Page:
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Excavations at Gao Saney: New Evidence for Settlement Growth, Trade, and Interaction on the Nige r Bend in the First Millennium CE

Excavations at Gao Saney: New Evidence for Settlement Growth, Trade, and Interaction on the Nige... Along with Ghana, Gawgaw (Gao) was an important regional trading polity mentioned by Arab chroniclers in the later first millennium CE. In the later tenth century, al-Muhallabi wrote of the dual towns of Gawgaw, one the residence of the king and the other a market and trading town called Sarneh. The large settlement mound of Gao Saney, located seven kilometers east of Gao, has long been thought to be the site of Sarneh. Excavations in 2001–2 and 2009 were the first sustained archaeological explorations of the main, 32-hectare mound, providing new information on function, subsistence economy, material culture, and chronology, and expanding considerably on earlier investigations by T. Insoll and R. Mauny. This article presents a broad overview of the recent excavations, focusing particularly on the evidence for spatial differentiation (domestic and workshop areas), chronology (both radiocarbon and ceramic) and involvement in trade networks. http://www.deepdyve.com/assets/images/DeepDyve-Logo-lg.png Journal of African Archaeology Brill

Excavations at Gao Saney: New Evidence for Settlement Growth, Trade, and Interaction on the Nige r Bend in the First Millennium CE

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Publisher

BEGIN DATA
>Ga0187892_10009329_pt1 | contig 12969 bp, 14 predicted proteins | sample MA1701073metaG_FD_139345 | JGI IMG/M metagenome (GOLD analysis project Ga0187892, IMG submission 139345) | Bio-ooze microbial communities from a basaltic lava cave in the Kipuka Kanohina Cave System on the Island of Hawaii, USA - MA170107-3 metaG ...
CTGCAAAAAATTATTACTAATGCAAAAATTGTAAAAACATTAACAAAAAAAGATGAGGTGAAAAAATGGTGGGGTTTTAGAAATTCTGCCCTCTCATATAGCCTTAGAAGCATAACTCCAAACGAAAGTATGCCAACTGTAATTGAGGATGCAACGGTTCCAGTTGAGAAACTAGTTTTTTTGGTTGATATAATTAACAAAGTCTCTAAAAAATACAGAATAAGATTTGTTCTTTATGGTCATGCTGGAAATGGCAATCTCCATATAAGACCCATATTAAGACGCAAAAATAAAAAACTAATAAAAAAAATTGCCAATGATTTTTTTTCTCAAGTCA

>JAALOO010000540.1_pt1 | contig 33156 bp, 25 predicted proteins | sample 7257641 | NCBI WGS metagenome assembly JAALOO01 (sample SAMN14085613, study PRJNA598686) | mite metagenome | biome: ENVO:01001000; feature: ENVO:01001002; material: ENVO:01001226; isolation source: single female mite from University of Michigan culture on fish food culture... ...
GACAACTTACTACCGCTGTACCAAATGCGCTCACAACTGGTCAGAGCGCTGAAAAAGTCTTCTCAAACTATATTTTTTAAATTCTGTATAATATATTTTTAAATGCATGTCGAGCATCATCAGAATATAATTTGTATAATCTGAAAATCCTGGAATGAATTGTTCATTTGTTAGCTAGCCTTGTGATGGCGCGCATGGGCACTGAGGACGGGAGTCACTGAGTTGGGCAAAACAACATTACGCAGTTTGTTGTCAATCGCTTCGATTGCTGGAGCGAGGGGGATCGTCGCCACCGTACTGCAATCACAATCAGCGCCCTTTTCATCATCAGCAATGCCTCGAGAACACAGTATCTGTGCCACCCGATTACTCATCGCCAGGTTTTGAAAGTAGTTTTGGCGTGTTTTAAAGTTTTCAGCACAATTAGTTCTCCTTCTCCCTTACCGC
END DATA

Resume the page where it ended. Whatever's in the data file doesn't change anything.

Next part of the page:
Brill
Copyright
© Copyright 2013 by Koninklijke Brill NV, Leiden, The Netherlands
ISSN
1612-1651
eISSN
2191-5784
DOI
10.3213/2191-5784-10233
Publisher site
See Article on Publisher Site

Abstract

Along with Ghana, Gawgaw (Gao) was an important regional trading polity mentioned by Arab chroniclers in the later first millennium CE. In the later tenth century, al-Muhallabi wrote of the dual towns of Gawgaw, one the residence of the king and the other a market and trading town called Sarneh. The large settlement mound of Gao Saney, located seven kilometers east of Gao, has long been thought to be the site of Sarneh. Excavations in 2001–2 and 2009 were the first sustained archaeological explorations of the main, 32-hectare mound, providing new information on function, subsistence economy, material culture, and chronology, and expanding considerably on earlier investigations by T. Insoll and R. Mauny. This article presents a broad overview of the recent excavations, focusing particularly on the evidence for spatial differentiation (domestic and workshop areas), chronology (both radiocarbon and ceramic) and involvement in trade networks.

Journal

Journal of African ArchaeologyBrill

Published: Oct 25, 2013

Keywords: Niger Bend; Gao Saney; Mali; trade networks; glass beads; copper

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